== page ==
Best time to dive between June until October with 25 — 35 meters in the north. December — March around 15 meters in the south. And water temperature in May utill October 28 degrees in the north of the park. December until March, water temperature can be 20 — 24 degrees. There are strong currents in the marine park so diving is best suited to those with experience of drift diving.

The variety of marine life in the Komodo area rivals the world's best. There are deep seas both north and south of the narrow straits running between the little islands, and strong currents and upwellings created by the convergence of the warmer Flores sea and the cooler Sumba strait bring nutrients and planktons, keeping everything well‐fed, from tiny polyps right up to the sharks.

Apart from the Komodo dragons there are Timor deer and wild boar in great numbers, and small populations of wild water buffalo. The wild horses and macaques, however are restricted to Rinca. With its 128 species of birds, Komodo is a paradise for bird lovers. It's monsoon forests support the last healthy populations of the critically‐endangered yellow-crested cockatoo.

Fig. 2 - Yellow-crested Cockatoo

Poisons


Many marine mammals are poisonous and venomous to protect themselves from unwanted attention of their predators, or to catch their own prey more efficiently. Poisons are substances which cause pain, sickness, or even death if eaten. Venoms have these effects if injected.

As an example, pufferfishes are poisonous, because their skin and internal organs contain an extremely powerful toxin, tetrodotoxin. This is the stuff that African and Carribean witch doctors are said to use to turn people into zombies. Ironically, Pufferfish flesh is safe to eat, and is considered to be a delicacy in Japan, where it is known as fugu. It can only be prepared for sale there by trained and licensed chefs, but accidents do happen, and deaths from fugu posoning are not unknown.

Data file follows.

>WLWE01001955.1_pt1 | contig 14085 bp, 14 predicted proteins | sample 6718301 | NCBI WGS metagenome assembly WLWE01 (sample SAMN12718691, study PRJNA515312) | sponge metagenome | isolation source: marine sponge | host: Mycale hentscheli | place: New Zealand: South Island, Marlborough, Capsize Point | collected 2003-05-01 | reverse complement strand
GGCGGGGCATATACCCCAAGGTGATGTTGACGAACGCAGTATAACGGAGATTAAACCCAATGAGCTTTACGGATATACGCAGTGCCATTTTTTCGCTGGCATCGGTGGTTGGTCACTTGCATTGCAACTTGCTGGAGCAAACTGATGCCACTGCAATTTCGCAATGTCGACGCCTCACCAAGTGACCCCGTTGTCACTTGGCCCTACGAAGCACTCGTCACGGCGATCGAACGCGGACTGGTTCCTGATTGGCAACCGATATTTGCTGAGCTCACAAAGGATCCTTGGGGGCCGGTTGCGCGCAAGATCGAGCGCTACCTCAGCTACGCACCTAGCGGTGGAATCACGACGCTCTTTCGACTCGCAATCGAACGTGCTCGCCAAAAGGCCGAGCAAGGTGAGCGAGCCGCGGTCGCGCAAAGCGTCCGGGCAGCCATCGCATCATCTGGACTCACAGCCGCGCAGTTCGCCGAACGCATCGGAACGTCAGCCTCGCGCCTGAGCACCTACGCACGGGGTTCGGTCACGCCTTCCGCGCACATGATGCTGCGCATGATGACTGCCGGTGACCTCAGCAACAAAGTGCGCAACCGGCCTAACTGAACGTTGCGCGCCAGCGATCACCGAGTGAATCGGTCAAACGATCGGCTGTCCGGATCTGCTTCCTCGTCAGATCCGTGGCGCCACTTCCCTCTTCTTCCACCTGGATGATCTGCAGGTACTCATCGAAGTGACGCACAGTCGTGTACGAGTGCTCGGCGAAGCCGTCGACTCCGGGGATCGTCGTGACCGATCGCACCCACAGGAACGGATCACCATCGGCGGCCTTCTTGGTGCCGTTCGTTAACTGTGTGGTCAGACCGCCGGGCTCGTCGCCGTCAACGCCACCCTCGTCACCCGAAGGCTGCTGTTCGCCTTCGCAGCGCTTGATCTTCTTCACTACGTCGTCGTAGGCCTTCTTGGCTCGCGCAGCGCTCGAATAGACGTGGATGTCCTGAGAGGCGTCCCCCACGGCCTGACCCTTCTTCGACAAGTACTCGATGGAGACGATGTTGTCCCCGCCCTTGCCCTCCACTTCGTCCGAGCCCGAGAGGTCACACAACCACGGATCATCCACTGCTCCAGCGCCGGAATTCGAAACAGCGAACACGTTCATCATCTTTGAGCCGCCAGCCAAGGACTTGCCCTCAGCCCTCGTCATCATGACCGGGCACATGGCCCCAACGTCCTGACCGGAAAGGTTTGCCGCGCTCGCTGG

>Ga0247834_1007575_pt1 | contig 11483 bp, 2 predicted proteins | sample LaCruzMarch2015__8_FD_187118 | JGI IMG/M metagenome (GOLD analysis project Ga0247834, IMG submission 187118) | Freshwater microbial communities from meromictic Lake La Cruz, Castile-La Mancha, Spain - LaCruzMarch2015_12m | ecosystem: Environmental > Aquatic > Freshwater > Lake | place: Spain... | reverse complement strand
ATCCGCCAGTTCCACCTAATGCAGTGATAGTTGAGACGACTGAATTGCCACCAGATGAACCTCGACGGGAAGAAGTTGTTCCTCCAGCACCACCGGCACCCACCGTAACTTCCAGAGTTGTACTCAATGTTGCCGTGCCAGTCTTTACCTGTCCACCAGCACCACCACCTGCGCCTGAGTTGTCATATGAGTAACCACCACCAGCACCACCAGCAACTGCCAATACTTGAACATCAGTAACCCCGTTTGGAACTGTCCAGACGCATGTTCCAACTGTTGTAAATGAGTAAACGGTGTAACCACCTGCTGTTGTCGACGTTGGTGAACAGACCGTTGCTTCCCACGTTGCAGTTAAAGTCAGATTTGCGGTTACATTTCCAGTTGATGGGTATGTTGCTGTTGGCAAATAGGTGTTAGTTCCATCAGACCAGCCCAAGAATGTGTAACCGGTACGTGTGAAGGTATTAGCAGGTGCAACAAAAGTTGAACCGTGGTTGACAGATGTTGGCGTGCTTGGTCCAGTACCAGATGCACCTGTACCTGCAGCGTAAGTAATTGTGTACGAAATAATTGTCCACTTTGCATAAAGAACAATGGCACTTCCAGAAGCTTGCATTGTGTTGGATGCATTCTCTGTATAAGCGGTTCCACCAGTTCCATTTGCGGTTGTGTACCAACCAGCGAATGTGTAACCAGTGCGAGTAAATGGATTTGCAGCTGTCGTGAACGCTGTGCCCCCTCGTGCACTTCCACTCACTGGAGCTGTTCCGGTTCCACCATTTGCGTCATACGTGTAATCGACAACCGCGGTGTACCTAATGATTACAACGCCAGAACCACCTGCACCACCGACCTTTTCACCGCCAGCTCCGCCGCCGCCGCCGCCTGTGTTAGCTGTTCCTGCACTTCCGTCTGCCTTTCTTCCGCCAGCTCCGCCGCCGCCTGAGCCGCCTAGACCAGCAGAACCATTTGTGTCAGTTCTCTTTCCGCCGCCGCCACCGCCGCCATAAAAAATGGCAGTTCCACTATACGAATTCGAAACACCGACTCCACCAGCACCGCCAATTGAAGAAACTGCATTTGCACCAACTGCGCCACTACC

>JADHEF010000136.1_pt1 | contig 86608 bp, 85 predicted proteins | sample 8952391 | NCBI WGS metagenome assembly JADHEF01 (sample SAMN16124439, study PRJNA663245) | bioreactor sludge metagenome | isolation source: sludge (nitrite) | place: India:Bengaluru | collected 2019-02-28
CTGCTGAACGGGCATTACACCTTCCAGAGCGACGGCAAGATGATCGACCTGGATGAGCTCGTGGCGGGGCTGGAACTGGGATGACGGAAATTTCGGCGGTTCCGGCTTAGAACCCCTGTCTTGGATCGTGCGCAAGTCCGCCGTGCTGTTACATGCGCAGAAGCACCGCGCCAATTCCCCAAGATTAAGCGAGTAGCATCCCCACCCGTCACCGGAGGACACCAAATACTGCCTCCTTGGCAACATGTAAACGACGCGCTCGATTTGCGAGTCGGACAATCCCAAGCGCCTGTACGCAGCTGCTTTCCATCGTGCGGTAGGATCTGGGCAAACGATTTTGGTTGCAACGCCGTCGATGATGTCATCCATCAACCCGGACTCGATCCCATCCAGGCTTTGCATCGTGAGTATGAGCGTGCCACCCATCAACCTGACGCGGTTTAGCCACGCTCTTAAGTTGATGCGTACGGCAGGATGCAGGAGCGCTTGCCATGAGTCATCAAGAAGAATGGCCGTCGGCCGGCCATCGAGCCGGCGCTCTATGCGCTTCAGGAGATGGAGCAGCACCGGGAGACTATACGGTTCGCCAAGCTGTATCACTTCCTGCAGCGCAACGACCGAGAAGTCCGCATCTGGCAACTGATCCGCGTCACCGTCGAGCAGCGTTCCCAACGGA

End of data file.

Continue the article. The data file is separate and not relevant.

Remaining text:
Venoms


Sea snakes are not poisonous. They are venomous, because they inject their toxins, using their fangs. Some sea anakes are extremely venomous, their venom being ten times more potent than a cobra's. Why are sea snakes so venomous? After all, they do not need to kill several elephants with a single bite! One reason is that some sea snakes prey on moray eels, which are particularly tough customers and have over millions of years evolved great resistance to snake venom. Extremely potent venom is needed to kill these morays. Another reason for using such powerful venom is that it kills prey animals so quickly they have little chance to struggle and hurt the snake. Fortunately for divers and snorkellers, people are not on the snake's menu. Sea snake may sometimes be very inquisitives, but they are rarely if ever aggresive with swimmers, and in any case tend to have very small mouths and short teeth, which prevent them from biting large objects.